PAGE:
Health Data Protection: Overlooked StepsSummit Speaker on Avoiding Strategic Blunders
Healthcare organizations need to guard against focusing solely on technology when devising their data protection strategies and make sure they don't overlook other critical steps, including ensuring physical security and testing information security policies, says privacy and security expert Kate Borten.
"There's a tendency for organizations that feel under pressure or on the hot seat to look too narrowly - for instance to look just at technology. But in fact ... anyone involved with an information security program understands that there are a gazillion strategies, controls and safeguards to protect data," Borten says in an interview with Information Security Media Group.
"There is nowhere near a single silver bullet. So there are certainly things that every organization in the country can be probably doing better to protect data," says Borten, who will be a featured speaker at ISMG's inaugural Healthcare Information Security summit in Boston on June 11.
In addition to implementing the right technologies and addressing physical security, organizations need to develop the right administrative controls, the consultant notes. Organizations need to have comprehensive security processes in place. "And that doesn't mean just the written policy or written procedure," she says. "That means lots of evidence that you're following those policies with lots of processes in place."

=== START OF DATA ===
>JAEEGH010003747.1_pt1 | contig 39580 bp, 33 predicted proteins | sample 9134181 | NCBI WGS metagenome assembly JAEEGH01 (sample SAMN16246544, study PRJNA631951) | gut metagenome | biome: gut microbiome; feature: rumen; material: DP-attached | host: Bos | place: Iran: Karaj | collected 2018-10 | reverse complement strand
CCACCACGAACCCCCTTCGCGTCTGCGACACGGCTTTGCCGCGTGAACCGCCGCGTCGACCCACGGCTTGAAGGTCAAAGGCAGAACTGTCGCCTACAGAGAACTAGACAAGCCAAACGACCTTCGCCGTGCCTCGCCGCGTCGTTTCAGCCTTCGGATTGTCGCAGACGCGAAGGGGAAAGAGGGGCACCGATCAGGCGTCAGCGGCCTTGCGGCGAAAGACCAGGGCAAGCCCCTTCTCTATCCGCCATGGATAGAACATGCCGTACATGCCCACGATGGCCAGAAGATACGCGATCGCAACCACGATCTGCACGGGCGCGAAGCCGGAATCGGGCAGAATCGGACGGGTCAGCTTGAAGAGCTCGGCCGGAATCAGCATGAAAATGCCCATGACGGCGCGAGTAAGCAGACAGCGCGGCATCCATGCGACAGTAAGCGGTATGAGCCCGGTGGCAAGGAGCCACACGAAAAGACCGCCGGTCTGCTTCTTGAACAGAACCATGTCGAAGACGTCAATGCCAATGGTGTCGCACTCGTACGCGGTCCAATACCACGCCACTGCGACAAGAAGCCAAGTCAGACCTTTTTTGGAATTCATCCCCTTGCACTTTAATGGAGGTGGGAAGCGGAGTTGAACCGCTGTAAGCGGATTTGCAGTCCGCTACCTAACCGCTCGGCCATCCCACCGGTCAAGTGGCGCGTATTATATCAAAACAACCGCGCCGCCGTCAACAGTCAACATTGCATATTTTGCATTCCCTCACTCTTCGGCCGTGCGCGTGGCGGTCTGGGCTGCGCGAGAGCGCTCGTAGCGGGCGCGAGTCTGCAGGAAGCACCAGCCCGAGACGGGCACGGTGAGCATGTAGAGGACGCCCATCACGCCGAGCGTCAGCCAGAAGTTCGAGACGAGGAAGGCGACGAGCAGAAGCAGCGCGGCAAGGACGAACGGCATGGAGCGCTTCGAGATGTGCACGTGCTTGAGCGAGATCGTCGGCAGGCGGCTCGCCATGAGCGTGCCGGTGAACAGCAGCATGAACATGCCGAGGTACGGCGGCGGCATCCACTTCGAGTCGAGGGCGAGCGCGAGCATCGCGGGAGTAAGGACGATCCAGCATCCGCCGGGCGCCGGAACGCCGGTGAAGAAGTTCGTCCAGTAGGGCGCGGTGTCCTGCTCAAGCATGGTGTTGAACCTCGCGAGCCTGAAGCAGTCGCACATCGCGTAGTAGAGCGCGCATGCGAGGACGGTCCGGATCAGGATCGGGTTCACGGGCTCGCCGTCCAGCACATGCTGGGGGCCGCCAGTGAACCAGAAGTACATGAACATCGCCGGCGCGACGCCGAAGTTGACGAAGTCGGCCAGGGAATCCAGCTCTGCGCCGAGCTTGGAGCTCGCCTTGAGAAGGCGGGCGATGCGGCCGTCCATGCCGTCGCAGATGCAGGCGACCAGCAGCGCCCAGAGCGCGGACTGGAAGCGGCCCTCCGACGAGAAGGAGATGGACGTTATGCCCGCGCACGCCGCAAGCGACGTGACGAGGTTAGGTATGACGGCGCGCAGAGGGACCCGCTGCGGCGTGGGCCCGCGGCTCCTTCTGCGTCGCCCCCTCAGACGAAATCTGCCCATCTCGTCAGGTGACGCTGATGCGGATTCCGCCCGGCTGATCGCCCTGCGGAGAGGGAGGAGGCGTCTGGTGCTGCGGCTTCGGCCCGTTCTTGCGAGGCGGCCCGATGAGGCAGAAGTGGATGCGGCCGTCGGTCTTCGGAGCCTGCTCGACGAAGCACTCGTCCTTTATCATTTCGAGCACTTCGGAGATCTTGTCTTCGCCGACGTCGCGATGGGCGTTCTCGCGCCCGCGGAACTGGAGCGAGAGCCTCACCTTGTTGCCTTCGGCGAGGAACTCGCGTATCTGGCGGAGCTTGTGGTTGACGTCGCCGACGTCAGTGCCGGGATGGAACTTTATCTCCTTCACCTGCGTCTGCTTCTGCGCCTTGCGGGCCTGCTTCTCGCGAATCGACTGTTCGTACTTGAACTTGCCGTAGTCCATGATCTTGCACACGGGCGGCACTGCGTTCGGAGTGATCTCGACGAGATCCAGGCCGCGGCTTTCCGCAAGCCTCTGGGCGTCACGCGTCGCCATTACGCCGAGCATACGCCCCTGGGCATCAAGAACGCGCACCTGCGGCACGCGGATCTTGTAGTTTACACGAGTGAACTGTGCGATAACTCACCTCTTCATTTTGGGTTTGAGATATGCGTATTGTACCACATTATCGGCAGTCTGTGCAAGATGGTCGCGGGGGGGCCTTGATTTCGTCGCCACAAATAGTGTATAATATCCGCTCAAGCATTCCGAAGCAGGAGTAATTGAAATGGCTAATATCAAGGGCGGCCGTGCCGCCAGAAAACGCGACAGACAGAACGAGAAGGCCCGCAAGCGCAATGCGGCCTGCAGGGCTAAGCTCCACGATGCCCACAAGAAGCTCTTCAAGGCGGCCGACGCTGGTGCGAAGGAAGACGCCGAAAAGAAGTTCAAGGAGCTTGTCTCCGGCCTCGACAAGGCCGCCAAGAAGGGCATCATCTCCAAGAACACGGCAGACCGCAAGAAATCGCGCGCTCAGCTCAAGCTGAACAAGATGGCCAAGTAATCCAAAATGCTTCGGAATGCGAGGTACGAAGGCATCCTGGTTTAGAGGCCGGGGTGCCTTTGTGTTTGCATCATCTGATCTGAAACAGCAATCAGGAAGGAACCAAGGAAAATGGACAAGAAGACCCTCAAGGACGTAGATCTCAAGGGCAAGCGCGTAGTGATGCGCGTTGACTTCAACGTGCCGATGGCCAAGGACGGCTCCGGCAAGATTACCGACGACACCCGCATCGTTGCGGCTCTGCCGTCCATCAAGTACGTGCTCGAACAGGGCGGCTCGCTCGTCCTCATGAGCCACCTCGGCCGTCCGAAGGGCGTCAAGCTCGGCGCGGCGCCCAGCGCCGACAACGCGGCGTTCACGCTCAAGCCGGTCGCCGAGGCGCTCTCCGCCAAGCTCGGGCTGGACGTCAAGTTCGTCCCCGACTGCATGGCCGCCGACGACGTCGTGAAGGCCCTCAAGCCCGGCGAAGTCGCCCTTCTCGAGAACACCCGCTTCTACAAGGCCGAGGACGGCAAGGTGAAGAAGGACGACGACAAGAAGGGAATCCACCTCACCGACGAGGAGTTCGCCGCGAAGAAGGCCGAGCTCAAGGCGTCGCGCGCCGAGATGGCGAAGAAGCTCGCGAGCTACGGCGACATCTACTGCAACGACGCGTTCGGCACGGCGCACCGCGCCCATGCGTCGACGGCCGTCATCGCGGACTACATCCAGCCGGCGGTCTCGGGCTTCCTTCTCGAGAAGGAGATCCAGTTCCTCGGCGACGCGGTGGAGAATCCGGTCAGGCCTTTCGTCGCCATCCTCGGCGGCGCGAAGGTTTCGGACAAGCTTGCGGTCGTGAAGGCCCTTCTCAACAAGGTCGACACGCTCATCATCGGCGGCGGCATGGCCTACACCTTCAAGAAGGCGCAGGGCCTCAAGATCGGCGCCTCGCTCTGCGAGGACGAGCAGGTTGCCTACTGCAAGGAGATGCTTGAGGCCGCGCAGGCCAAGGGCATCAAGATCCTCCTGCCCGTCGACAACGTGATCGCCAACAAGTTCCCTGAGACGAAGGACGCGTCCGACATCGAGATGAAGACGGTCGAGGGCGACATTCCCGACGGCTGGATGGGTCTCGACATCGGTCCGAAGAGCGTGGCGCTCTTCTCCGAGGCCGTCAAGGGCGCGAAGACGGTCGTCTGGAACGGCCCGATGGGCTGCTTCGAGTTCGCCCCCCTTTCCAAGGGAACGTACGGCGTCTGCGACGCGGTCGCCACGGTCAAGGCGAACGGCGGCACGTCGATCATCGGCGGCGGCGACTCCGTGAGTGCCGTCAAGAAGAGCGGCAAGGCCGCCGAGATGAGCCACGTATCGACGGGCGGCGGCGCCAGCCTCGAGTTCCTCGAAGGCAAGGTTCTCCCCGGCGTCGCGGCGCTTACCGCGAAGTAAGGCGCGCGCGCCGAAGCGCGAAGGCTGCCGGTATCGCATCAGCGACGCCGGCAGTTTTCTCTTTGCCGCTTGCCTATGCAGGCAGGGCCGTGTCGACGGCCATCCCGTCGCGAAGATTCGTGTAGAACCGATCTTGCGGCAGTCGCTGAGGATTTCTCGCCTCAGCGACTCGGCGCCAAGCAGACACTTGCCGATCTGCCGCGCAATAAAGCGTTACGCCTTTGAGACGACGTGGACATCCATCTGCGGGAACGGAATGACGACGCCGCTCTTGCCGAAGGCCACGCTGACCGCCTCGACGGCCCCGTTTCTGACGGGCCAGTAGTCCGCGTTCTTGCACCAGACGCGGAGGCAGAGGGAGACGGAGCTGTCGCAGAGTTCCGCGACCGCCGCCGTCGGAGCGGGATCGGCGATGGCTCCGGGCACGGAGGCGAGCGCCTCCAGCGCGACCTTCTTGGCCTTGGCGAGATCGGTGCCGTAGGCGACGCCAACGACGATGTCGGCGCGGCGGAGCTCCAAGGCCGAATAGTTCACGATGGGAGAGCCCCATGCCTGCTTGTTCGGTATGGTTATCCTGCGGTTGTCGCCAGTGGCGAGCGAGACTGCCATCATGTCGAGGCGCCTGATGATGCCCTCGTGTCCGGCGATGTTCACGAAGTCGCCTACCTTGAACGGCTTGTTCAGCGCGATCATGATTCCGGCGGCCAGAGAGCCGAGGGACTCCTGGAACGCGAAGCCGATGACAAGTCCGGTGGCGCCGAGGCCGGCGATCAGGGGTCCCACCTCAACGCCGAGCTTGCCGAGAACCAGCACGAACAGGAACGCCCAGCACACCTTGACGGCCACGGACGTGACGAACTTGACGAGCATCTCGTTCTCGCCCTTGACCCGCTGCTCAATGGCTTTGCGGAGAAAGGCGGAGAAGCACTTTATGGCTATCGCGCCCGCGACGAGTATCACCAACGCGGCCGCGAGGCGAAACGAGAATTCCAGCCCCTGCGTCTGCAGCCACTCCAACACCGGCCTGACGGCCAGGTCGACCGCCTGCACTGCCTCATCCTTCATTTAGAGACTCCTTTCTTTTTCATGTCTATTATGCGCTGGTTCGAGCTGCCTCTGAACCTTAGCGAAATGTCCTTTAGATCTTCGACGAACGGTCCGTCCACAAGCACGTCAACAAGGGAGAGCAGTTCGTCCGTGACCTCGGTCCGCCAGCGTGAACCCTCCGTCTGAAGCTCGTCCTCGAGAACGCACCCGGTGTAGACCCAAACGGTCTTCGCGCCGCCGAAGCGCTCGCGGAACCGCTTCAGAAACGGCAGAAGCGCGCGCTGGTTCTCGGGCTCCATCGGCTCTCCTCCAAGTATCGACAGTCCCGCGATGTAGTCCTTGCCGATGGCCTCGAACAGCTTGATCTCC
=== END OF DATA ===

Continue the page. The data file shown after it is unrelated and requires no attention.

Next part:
Borten also notes that too many organizations, especially smaller ones, still have insufficient security resources. "It's still far too common to see a CIO or a network systems person being dubbed the 'security officer' with little specific background in information security, and already [being] maxed out time-wise. I encounter this very often, and it's very frustrating to the people in that position because they know there is so much more they should be doing, and they just can't get to it."
In the interview, Borten also discusses:
- Data security protection measures that are most often overlooked by business associates;
- The essential data protection steps that covered entities should demand in their business association agreements with vendors;
- The measures that covered entities and business associates should adopt or bolster in light of the recent string of major hacking attacks in the healthcare sector, as well as the data breach at the U.S. Office of Personnel Management.
Before founding The Marblehead Group in 1999, Borten led the enterprisewide security program at Massachusetts General Hospital in Boston and established the first information security program at Beth Israel Deaconess Medical Center and its parent organization, CareGroup, as its chief information security officer.
For a complete agenda, and registration information, visit our summit website.